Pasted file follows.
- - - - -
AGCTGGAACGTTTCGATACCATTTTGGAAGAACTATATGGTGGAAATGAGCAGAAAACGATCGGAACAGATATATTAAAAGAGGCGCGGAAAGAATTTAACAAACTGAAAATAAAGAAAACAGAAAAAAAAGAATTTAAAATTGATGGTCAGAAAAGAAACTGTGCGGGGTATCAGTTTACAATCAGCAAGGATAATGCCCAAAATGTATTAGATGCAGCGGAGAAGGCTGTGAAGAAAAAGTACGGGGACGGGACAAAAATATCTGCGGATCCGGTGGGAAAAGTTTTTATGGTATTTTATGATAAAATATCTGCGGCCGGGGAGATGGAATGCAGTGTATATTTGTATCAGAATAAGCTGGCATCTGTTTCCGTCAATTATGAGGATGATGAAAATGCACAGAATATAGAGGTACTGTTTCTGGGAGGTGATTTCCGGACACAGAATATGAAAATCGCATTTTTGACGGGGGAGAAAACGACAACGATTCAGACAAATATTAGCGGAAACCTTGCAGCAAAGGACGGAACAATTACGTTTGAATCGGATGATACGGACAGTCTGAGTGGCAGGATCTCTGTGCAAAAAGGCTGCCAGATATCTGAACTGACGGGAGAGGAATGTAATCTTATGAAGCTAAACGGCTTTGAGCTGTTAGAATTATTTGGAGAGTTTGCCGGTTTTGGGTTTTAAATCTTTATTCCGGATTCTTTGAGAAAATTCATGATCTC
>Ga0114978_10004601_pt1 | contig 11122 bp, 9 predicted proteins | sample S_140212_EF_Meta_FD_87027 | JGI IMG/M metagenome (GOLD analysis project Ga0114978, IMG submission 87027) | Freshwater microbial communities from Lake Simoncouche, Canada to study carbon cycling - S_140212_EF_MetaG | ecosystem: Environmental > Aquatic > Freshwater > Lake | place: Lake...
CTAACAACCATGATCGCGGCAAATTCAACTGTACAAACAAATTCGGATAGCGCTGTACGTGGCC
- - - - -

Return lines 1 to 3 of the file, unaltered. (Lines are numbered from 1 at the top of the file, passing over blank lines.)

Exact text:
AGCTGGAACGTTTCGATACCATTTTGGAAGAACTATATGGTGGAAATGAGCAGAAAACGATCGGAACAGATATATTAAAAGAGGCGCGGAAAGAATTTAACAAACTGAAAATAAAGAAAACAGAAAAAAAAGAATTTAAAATTGATGGTCAGAAAAGAAACTGTGCGGGGTATCAGTTTACAATCAGCAAGGATAATGCCCAAAATGTATTAGATGCAGCGGAGAAGGCTGTGAAGAAAAAGTACGGGGACGGGACAAAAATATCTGCGGATCCGGTGGGAAAAGTTTTTATGGTATTTTATGATAAAATATCTGCGGCCGGGGAGATGGAATGCAGTGTATATTTGTATCAGAATAAGCTGGCATCTGTTTCCGTCAATTATGAGGATGATGAAAATGCACAGAATATAGAGGTACTGTTTCTGGGAGGTGATTTCCGGACACAGAATATGAAAATCGCATTTTTGACGGGGGAGAAAACGACAACGATTCAGACAAATATTAGCGGAAACCTTGCAGCAAAGGACGGAACAATTACGTTTGAATCGGATGATACGGACAGTCTGAGTGGCAGGATCTCTGTGCAAAAAGGCTGCCAGATATCTGAACTGACGGGAGAGGAATGTAATCTTATGAAGCTAAACGGCTTTGAGCTGTTAGAATTATTTGGAGAGTTTGCCGGTTTTGGGTTTTAAATCTTTATTCCGGATTCTTTGAGAAAATTCATGATCTC
>Ga0114978_10004601_pt1 | contig 11122 bp, 9 predicted proteins | sample S_140212_EF_Meta_FD_87027 | JGI IMG/M metagenome (GOLD analysis project Ga0114978, IMG submission 87027) | Freshwater microbial communities from Lake Simoncouche, Canada to study carbon cycling - S_140212_EF_MetaG | ecosystem: Environmental > Aquatic > Freshwater > Lake | place: Lake...
CTAACAACCATGATCGCGGCAAATTCAACTGTACAAACAAATTCGGATAGCGCTGTACGTGGCC